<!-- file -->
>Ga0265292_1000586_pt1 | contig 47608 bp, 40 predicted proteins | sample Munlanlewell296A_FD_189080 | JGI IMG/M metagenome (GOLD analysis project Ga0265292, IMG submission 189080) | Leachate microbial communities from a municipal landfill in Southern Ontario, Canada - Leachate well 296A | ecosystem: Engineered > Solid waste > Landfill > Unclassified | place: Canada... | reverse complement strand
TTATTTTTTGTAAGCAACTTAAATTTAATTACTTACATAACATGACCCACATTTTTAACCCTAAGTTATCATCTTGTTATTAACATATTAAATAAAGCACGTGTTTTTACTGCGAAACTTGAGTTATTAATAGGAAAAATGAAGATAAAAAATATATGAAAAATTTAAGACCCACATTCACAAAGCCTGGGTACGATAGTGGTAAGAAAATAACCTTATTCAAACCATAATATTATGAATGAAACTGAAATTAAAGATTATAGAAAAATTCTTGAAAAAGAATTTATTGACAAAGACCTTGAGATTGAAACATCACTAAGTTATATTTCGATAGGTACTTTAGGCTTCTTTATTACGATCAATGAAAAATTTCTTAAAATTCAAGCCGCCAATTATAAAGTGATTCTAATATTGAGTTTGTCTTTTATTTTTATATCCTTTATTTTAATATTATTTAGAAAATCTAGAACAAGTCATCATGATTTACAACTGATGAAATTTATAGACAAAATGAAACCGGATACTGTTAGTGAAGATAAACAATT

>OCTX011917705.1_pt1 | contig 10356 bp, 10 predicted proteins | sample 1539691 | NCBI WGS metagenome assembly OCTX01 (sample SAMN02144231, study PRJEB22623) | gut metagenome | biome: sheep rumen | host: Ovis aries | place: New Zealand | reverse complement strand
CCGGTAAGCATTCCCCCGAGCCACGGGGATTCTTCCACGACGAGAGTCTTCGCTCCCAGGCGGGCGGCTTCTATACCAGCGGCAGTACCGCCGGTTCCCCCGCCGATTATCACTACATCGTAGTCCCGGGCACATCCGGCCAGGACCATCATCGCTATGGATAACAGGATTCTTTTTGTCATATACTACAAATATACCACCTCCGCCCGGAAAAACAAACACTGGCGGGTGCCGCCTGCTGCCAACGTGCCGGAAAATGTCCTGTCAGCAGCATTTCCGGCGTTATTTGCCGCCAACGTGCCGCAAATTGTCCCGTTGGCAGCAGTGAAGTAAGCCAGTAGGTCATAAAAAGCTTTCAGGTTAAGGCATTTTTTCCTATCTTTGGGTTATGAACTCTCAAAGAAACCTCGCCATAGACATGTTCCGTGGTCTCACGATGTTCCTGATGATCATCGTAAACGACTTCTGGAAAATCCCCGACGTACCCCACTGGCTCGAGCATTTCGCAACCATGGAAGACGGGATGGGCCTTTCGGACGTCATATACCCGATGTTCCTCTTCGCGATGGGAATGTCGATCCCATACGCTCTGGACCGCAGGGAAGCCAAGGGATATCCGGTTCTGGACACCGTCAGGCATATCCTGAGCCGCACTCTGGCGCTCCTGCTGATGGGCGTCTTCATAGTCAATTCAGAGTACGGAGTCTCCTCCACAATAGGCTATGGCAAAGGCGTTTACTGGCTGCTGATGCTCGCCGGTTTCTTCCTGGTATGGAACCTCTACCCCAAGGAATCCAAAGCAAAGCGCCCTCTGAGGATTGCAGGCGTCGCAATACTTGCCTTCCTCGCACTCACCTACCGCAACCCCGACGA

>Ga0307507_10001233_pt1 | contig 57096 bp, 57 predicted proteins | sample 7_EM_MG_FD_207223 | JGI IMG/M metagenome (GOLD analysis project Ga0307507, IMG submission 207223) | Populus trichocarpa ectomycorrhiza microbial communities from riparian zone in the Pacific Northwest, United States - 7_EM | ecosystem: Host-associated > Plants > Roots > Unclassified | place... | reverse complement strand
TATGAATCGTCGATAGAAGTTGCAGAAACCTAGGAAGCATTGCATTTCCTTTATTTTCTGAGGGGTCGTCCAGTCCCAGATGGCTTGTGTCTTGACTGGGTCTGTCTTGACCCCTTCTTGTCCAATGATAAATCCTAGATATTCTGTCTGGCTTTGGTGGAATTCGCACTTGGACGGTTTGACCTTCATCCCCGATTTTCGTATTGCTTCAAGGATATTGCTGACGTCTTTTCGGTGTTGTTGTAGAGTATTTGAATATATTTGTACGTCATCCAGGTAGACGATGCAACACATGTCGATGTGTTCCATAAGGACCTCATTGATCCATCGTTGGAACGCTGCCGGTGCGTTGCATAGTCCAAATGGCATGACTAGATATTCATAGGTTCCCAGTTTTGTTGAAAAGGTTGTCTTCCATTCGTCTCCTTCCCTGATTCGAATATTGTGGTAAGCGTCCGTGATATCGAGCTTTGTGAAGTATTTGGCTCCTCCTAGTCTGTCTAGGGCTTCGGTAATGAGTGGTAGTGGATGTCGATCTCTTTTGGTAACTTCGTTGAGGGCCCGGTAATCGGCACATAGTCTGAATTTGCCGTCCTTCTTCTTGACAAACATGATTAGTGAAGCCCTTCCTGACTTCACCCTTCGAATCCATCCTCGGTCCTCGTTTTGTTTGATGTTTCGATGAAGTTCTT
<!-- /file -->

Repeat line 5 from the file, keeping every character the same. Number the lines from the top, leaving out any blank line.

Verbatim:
>Ga0307507_10001233_pt1 | contig 57096 bp, 57 predicted proteins | sample 7_EM_MG_FD_207223 | JGI IMG/M metagenome (GOLD analysis project Ga0307507, IMG submission 207223) | Populus trichocarpa ectomycorrhiza microbial communities from riparian zone in the Pacific Northwest, United States - 7_EM | ecosystem: Host-associated > Plants > Roots > Unclassified | place... | reverse complement strand